St. Juan Diego’s Cup of Tea

The Unofficial Patron Saint of lay-persons, St. Juan Diego strikes again. This time, with Interwebz. Alright, for those of you who don’t know St. Juan Diego is actually an unofficial patron saint of Laypeople, ask anyone who follows anything related to Guadalupe. But anyways, we’re here to day to talk about laypeople, and specifically, their cup of tea.

Matthew Warner over at the National Catholic Register published an article a while back on the way that some bishops are troubled by the Catholic bloggers out there. Bishop Gabino Zavala, auxiliary bishop of Los Angeles and Chairman of the U.S. Bishops’ Communications Committee expressed concerns over when bloggers take upon themselves the mantle of Magisterium and use judgmental, or hurtful language or engage in personal attacks. He said “Such actions shatter the communion of the Church that we hold so precious.”

While I do agree that some bloggers out there may take it too far with cynicism, surely what the bishop means by having us not “assume the role of the Magisterium” is not passive acceptance of anything that comes from higher-ups. Surely this cannot mean we are not to speak the Truth, or evaluate decisions with confidence. We might read the statement wtih cynicism and say that this is clerical elitism, but I suspect that’s not his point. I suspect his point is that the demonization of our leaders, rather than disagreement is the heart of the issue. I do not assume Bishop Zavala to be saying that Catholic bloggers should die off. Speaking pastorally, he makes a point. Catholics have not only the image of, but are supposed to have actual unity. They are supposed to have a unity that shows them not to be splintering at the seams with rage for one another, but in the common unity of faith, they are to be united even when disagreement is necessary.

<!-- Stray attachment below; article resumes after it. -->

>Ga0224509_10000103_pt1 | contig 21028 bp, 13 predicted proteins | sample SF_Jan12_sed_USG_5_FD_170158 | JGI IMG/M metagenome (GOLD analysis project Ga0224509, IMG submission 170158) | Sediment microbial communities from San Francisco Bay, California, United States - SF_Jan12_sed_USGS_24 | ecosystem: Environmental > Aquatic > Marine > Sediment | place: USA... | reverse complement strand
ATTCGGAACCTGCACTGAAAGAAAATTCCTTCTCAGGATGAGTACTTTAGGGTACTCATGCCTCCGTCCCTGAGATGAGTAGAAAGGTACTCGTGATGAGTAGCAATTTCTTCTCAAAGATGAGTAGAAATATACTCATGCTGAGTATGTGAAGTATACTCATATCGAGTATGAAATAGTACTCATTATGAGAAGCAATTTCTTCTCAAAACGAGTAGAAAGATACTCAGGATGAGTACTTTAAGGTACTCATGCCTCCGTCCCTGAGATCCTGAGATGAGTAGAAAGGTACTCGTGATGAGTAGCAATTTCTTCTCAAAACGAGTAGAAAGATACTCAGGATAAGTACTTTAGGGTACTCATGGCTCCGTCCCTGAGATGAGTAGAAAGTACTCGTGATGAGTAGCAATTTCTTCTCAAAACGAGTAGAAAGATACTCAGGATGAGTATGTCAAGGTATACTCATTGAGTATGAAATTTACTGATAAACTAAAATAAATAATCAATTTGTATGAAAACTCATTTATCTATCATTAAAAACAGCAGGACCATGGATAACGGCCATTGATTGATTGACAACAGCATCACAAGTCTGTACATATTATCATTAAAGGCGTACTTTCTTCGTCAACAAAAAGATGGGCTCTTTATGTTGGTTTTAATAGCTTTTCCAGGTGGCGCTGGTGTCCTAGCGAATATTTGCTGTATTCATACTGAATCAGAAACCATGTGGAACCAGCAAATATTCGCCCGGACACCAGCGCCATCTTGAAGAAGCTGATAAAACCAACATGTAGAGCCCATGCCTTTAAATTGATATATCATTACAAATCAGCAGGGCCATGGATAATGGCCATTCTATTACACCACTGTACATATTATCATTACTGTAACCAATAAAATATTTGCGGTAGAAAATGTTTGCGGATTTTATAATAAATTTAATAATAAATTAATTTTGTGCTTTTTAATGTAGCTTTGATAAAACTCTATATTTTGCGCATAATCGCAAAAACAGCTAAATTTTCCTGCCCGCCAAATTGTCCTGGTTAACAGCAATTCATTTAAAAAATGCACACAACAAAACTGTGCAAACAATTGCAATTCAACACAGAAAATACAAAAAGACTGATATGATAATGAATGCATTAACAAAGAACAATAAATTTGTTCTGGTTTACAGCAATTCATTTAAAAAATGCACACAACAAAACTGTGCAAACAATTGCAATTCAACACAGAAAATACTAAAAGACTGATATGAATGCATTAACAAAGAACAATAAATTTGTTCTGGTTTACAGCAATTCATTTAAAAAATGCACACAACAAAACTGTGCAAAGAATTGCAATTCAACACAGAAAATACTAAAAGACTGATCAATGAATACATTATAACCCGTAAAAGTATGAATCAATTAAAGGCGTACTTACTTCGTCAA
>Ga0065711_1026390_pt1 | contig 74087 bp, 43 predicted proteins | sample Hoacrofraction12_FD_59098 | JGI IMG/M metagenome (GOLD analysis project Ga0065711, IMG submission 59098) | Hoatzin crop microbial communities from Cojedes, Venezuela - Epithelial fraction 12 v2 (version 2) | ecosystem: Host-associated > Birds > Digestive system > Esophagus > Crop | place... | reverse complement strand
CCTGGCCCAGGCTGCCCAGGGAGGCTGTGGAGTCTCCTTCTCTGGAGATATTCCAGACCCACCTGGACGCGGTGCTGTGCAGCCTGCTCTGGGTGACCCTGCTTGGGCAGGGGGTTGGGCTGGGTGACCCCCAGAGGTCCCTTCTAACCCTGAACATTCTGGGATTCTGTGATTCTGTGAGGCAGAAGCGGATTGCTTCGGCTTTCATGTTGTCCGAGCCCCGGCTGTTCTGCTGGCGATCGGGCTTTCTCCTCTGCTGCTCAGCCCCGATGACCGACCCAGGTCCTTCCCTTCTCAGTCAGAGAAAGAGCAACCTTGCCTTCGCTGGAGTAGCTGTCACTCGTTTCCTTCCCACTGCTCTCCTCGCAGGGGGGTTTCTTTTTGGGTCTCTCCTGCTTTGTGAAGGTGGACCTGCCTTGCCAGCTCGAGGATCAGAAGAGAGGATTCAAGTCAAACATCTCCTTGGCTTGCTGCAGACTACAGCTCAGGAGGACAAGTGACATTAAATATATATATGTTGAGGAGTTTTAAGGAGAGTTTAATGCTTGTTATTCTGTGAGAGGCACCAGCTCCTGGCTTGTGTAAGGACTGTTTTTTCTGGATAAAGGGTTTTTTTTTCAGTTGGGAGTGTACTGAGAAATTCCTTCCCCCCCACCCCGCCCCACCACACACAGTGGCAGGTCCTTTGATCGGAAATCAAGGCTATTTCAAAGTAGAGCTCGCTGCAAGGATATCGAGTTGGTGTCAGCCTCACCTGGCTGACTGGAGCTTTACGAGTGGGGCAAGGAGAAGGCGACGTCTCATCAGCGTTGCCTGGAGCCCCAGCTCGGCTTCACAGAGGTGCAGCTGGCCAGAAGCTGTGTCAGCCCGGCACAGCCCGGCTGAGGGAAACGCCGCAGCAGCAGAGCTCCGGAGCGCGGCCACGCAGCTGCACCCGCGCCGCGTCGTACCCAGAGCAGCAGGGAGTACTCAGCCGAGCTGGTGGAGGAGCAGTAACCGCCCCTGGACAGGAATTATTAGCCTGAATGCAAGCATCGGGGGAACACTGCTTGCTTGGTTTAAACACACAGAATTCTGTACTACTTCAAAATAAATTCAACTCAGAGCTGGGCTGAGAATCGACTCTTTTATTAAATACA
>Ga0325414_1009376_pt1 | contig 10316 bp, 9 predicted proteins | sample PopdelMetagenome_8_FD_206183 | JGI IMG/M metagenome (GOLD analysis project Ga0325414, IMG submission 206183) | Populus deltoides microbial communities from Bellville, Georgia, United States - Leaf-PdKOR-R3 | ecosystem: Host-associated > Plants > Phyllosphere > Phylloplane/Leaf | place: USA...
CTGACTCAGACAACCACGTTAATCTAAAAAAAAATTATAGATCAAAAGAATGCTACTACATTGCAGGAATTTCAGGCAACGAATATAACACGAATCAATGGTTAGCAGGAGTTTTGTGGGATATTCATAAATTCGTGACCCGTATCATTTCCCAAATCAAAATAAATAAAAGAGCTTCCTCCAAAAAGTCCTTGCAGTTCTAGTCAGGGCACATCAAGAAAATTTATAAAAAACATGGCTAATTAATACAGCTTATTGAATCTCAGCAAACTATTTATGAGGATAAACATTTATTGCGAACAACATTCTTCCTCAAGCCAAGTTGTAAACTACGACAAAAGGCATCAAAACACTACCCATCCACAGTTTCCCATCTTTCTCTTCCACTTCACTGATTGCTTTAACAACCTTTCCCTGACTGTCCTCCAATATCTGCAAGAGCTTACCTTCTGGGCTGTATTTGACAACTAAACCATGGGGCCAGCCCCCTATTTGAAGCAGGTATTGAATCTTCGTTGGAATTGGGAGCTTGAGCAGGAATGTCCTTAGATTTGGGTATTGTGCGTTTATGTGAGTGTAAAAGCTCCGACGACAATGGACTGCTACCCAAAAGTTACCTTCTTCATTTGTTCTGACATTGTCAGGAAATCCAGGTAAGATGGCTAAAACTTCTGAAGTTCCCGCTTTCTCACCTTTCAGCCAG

The Digital Diocese

Bishop Ronald Herzog said, “Social media is proving itself to be a force with which to be reckoned. If not, the church may be facing as great a challenge as that of the Protestant Reformation.” I have to agree. The Reformation was a confluence of religious, political and technological changes that are being mirrored in our own day, but at a much more alarming rate. The Church has the responsibility to shore up Her presence online and lead the way in digital presence online. I thought long and pondered well the statement by Bishop Zavala, and I think implicit in his statement is a recognition of a second Tea Party in America. No, not the Tea Party Express, nor any other political Tea Parties. It’s a Lai-Tea Party (pronounced just like laity). A movement that is increasingly recognized by the hierarchy of Catholic bloggers and news reporters who are taking to arms with certain issues and even working hard to bring the faith into the digital age. The Bishops are recognizing the growing social force that is the Catholic blogosphere and the presence of the “Digital Diocese” in our everyday lives. The web has garnered reporters and pastors and made the Catholic online community worth contending with and recognizing.